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Marks needs to move on

Dear Editor:

Marilyn Marks is a big, fat loser. How do I know this? Because I am a big, fat loser, too (certainly the biggest and fattest in our recent election). It is the obligation of big, fat losers such as ourselves to concede and congratulate the winners and then move on.

Moving on does not mean casting doubt on the results of an election, as seems to be the intent of Ms. Marks and her merry band of Marks-ists to judge from their recent contributions to the public discourse. They cite faulty analysis from fake experts to imply that our voting system is flawed and they continue to suggest to the public that Adam Frisch, who finished fifth, actually was a winner.

In Matthew 20:16 we are taught “the last shall be first, and the first last: for many be called, but few chosen.” Since nowhere in this apt parable does it suggest the fifth shall be second, it is imperative that we, each of us, respect the will of the voters and support the few who were chosen in this election, Mick, Torre and Derek. They won fair and square.

To continue to raise doubts about the results or to allow others to do so on her behalf is to suggest the result is illegitimate. This is contrary to Marks’ purported commitment to civility in our public affairs.

It also suggests to me that Ms. Marks is simply unhappy with the outcome and hiding behind this issue to continue the campaign the rest of us are thankful to have concluded ” or seeks to begin today a campaign for mayor that is two years off. Neither would be particularly transparent (transparency being another of Marks’ “goals”) nor helpful for civil discourse.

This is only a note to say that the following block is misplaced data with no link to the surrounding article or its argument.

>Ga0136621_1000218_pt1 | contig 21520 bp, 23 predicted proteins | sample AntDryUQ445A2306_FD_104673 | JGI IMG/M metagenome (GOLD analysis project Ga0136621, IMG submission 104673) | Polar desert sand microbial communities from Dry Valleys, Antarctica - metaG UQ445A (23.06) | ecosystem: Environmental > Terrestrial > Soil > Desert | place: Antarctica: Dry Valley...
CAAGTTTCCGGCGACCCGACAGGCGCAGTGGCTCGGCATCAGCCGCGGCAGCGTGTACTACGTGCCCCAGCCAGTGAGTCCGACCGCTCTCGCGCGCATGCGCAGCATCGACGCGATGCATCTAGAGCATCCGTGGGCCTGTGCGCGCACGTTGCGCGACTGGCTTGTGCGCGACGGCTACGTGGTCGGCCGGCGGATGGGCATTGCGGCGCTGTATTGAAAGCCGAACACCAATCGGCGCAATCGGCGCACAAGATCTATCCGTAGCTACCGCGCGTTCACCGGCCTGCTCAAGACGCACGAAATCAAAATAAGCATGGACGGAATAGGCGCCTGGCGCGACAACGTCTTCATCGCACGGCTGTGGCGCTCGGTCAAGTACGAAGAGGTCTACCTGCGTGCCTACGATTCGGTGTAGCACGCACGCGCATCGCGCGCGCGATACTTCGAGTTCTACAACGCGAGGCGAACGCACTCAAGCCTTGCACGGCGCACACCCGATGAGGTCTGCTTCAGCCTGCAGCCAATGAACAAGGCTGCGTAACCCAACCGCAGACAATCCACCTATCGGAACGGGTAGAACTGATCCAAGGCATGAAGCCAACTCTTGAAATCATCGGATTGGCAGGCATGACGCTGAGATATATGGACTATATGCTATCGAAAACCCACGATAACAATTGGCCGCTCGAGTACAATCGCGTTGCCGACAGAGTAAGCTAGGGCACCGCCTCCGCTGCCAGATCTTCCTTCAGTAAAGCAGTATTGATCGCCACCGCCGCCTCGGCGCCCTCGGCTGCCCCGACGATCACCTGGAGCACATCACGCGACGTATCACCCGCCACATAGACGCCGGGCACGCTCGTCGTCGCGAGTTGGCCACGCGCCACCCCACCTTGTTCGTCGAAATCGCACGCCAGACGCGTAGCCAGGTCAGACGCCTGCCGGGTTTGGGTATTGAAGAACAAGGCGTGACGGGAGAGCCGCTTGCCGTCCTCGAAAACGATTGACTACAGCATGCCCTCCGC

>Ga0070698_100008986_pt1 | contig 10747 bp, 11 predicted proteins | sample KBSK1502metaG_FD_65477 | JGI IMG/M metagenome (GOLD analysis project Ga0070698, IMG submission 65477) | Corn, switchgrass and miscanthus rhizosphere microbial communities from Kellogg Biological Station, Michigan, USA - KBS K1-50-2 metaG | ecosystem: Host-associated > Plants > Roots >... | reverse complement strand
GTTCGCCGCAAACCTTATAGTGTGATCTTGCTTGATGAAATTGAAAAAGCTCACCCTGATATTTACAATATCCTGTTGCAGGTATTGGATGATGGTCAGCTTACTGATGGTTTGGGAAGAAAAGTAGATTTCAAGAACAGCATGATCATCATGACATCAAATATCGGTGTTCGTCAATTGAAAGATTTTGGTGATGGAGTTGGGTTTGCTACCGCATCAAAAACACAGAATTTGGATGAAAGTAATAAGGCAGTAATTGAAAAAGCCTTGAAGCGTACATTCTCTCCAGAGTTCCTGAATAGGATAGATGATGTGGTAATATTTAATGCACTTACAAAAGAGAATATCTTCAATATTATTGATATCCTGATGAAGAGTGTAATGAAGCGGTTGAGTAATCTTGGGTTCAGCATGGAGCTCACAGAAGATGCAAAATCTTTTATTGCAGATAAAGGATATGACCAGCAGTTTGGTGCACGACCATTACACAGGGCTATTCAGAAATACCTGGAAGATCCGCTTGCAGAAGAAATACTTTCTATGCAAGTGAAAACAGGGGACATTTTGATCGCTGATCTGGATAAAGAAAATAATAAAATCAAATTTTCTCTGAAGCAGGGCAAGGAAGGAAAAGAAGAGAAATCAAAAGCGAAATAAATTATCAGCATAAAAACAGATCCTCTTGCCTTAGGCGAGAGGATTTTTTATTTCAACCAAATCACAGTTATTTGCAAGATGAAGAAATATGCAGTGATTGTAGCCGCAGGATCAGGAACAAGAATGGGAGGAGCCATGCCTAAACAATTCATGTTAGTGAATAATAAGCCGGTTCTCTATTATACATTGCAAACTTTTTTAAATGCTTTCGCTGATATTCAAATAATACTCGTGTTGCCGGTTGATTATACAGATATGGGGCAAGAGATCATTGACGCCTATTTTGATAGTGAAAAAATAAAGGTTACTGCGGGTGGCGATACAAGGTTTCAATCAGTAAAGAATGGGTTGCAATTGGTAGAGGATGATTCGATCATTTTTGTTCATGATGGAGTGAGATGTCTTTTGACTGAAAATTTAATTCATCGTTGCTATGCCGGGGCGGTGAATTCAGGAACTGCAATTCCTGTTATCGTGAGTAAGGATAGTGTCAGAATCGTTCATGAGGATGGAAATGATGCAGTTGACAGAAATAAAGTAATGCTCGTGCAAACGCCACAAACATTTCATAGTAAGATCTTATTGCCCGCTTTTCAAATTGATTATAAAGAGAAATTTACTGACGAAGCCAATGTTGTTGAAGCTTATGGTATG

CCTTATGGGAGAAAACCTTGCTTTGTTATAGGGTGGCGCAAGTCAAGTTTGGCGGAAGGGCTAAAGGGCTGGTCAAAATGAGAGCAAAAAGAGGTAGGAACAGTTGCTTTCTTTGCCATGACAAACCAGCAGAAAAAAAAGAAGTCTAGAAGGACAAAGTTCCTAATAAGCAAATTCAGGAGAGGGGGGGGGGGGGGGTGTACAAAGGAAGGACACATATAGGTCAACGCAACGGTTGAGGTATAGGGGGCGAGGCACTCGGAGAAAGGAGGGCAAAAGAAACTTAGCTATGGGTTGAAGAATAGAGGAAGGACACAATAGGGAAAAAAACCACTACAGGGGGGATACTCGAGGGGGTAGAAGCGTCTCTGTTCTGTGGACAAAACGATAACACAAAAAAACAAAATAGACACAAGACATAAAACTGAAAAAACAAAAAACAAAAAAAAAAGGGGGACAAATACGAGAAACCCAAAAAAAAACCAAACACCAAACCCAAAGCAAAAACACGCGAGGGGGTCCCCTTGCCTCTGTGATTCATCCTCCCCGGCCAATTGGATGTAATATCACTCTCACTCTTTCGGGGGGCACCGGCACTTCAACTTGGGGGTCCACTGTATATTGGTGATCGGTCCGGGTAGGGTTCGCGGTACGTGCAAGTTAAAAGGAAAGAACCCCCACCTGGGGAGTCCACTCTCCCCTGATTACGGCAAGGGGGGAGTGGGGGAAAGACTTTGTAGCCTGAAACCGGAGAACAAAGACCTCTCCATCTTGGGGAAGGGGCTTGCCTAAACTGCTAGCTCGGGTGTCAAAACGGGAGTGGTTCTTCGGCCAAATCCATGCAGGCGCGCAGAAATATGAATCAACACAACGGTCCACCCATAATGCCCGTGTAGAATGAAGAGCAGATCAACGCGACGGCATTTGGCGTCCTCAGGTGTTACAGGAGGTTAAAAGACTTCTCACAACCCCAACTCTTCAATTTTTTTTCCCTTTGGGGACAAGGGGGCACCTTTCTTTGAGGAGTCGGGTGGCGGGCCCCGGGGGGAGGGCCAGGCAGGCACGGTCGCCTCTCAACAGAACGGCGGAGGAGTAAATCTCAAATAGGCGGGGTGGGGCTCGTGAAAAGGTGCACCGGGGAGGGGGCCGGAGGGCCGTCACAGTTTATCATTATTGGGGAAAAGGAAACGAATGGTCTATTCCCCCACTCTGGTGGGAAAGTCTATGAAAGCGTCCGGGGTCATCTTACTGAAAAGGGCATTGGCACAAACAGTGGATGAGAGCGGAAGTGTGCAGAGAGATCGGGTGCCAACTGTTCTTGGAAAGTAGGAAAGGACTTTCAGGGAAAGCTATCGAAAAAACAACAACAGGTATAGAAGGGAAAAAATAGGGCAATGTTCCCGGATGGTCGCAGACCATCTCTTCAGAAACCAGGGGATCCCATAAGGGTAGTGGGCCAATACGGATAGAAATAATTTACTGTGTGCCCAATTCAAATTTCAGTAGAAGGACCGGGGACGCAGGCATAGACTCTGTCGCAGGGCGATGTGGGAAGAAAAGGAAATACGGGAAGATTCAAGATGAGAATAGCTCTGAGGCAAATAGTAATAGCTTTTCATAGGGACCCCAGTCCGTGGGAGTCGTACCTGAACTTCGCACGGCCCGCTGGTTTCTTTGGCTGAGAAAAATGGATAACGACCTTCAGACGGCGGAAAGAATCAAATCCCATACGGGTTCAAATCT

We should all be grateful we had the good sense to enact instant runoff voting as we weren’t subjected to the month of bloodletting Ms. Marks seems to think preferable to the fair and rational system mimicking Aspen’s traditional voting method.

We must all hope Ms. Marks doesn’t intend to so bedevil the council over the next two years that they will be distracted from doing the work we elected them to do on our behalf ” elected them ” not me, not her. If she chooses otherwise she should be held accountable for rejecting the clear intent of the majority.

Ms. Marks has talked often at the public about transparency, accountability and civility. Having now made herself a public figure, it is past time for Ms. Marks to behave as civilly (and politely) as she suggests is appropriate for others.

Jack Johnson

Aspen


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